We all live in a world with many deadlines and incessant demands for our time and attention. That inevitably makes us feel rushed. Can you share with our readers 6 strategies that you use to “slow down to do more”? Can you please give a story or example for each?
- Stay off your phone for the first couple hours of the day. This practice alone sets the pace for my day at a slower one. By starting my day disconnected from other people’s demands, I prioritize my own throughout the day.
- Set a maximum number of hours per day you are willing to work on other people’s priorities. I keep this at 2 and it makes a huge difference in my productivity and energy management.
- Choose a couple of days per week when you do absolutely no career-related work. I take a traditional weekend, but I know some people who like to take mid-week days off to only refuel and rest.
- Create before you consume. When I create something original before I consume other people’s work (on social media, etc), it makes a big difference in how I take in other content. I find myself spending less time comparing myself and more time thinking about what else I want to create.
- Set your phone on do not disturb permanently. Ever since my wedding (one year ago), I haven’t taken my phone off do not disturb. It’s made a huge difference in how I respond to other people’s messages and how I keep my focus on what’s important to me.
- Anytime you feel yourself being rushed, pause to breath and ask yourself, “Is it really important that I do this right now?” Most of the time the answer is no, and if you let yourself slow down, the important work gets done with a better result.
How do you define “mindfulness”? Can you give an example or story?
Mindfulness is being aware of what you are feeling. In the long, isolated months of the pandemic, I learned to be aware of what I was feeling, no matter how challenging it was. That gave me the confidence that I can take care of myself, because I listen to myself, and I already know what I need.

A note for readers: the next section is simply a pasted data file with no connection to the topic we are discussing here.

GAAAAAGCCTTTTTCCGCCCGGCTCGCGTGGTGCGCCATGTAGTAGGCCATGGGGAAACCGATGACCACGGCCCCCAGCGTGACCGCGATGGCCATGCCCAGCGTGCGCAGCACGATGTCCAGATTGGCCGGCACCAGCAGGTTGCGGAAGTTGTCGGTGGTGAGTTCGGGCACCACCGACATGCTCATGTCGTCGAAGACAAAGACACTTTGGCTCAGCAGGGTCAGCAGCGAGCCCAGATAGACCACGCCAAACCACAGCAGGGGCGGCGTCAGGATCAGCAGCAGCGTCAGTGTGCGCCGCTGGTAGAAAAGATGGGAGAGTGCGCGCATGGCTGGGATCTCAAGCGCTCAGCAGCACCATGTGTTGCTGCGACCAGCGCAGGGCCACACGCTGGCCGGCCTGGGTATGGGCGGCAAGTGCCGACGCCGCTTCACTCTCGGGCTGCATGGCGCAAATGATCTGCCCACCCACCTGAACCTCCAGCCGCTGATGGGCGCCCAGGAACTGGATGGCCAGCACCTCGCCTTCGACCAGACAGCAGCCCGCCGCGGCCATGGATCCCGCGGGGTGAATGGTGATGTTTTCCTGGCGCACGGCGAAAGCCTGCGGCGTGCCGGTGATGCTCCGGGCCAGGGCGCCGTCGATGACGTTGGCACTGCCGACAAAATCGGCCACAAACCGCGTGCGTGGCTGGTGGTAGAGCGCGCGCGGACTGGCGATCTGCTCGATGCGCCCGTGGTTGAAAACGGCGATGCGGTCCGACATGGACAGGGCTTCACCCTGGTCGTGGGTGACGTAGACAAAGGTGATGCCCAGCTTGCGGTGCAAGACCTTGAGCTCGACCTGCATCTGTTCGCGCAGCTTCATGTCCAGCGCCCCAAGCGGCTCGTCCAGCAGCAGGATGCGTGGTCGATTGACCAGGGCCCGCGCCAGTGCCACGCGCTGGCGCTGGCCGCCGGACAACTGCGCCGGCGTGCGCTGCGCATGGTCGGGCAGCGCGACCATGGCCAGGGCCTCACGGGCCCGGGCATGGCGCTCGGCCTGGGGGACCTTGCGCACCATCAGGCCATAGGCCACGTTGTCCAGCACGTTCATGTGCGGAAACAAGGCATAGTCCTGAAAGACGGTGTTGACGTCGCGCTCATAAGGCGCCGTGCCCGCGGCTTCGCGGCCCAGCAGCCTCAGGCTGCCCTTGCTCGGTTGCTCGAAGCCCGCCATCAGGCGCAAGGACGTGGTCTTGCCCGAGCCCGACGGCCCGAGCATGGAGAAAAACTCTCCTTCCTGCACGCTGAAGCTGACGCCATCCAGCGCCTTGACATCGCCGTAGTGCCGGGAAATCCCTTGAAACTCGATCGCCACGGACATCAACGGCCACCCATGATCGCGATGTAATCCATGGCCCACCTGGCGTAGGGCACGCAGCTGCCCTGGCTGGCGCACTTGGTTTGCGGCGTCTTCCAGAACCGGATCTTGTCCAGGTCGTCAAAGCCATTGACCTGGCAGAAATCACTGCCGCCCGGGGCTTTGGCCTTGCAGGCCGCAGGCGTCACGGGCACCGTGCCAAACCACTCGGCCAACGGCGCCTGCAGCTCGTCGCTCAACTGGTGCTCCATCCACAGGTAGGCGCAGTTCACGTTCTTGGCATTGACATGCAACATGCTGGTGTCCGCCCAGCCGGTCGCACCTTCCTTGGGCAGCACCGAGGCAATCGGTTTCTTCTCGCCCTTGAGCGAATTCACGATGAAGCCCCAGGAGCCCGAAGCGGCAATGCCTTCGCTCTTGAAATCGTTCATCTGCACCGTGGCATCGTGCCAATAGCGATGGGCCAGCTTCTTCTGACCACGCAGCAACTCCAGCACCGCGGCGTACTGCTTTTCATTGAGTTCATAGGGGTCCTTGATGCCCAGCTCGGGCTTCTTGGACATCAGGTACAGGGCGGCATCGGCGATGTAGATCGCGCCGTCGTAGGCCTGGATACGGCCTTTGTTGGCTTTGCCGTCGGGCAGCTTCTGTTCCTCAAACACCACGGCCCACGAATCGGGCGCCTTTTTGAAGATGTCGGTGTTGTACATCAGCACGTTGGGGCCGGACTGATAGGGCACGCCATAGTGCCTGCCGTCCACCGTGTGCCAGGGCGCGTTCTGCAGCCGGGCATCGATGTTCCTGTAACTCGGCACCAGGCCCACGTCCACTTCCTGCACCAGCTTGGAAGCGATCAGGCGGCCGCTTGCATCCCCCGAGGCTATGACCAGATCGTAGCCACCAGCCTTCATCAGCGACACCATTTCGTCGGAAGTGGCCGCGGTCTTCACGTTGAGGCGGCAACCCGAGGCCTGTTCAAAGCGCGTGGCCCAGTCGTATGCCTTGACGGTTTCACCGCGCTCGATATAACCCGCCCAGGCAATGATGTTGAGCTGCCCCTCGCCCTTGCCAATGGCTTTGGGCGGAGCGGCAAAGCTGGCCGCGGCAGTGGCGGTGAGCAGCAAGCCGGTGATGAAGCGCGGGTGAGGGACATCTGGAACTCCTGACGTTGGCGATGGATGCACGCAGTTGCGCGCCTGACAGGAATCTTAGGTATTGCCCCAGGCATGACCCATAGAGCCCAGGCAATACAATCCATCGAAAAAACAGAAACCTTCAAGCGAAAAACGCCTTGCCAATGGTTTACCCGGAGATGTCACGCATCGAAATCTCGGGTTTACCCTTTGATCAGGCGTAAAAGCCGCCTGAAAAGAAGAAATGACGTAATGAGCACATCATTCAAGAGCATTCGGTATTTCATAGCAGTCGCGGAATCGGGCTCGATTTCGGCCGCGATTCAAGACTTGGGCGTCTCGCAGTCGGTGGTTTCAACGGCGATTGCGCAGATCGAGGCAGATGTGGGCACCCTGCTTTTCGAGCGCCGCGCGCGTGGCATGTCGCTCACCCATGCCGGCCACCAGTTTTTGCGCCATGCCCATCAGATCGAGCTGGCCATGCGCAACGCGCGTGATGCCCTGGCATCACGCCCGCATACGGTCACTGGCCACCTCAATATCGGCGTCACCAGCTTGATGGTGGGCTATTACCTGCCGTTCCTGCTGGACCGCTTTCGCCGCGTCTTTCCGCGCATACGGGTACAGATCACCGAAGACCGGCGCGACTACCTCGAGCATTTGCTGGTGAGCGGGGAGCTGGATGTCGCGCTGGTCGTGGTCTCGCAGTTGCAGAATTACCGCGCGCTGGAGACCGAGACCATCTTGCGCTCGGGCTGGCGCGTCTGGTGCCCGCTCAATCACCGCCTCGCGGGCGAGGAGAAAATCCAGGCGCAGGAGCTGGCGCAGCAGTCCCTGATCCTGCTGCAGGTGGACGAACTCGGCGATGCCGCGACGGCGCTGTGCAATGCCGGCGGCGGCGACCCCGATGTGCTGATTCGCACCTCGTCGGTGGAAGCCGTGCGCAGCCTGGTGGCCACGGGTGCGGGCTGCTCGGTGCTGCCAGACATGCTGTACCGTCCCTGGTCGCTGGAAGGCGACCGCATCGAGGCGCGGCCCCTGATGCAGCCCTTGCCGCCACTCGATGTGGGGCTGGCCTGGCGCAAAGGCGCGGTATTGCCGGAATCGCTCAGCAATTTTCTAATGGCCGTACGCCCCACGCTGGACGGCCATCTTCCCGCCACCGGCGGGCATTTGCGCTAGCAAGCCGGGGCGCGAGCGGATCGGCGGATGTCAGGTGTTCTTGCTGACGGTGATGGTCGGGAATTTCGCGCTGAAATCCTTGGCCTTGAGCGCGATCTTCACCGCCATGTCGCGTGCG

Can you give examples of how people can integrate mindfulness into their everyday lives?
Mindfulness is a muscle, so practicing being aware of what you are feeling builds strength over time. Whenever you notice you are uneasy, rushed, or tired, pause and think about where those emotions are coming from and take note. This is the start of building the muscle of mindfulness.
Do you have any mindfulness tools that you find most helpful at work?
Anytime I notice I am uncomfortable with a task I need to do, even if it’s as simple as replying to a certain email, I pause and walk through why that task is pushing me out of my comfort zone. This has been one of the most helpful ways for me to grow and also find my personal boundaries within work.
What are your favorite books, podcasts, or resources that inspire you to use mindfulness tools or practices
I love the Meditative Story podcast as a storytelling masterclass with beautiful music to calm my mind down. I also appreciate Ryan Holiday’s work about stoicism, specifically Ego is the Enemy.
Can you please give us your favorite “Life Lesson Quote”? Can you share how that was relevant to you in your life?
I heard this in a yoga class in Dallas, TX, about 10 years ago. “To be yourself, in a world that is constantly trying to make you into something else, is the greatest accomplishment.” — Ralph Waldo Emerson
It struck me in the moment and I’ve never forgotten it because that constant pressure to be something else has never gone away. I’ve just become better at being myself despite it.
You are a person of great influence. If you could inspire a movement that would bring the most amount of good to the most amount of people, what would that be? You never know what your idea can trigger. 🙂
My work is based on reminding people that they are always, already full of worth. When we own our worth, we see everyone else’s worth reflected back to us, and once that happens, we cannot treat anyone else as less than.
Thank you so much for these insights! This was so inspiring!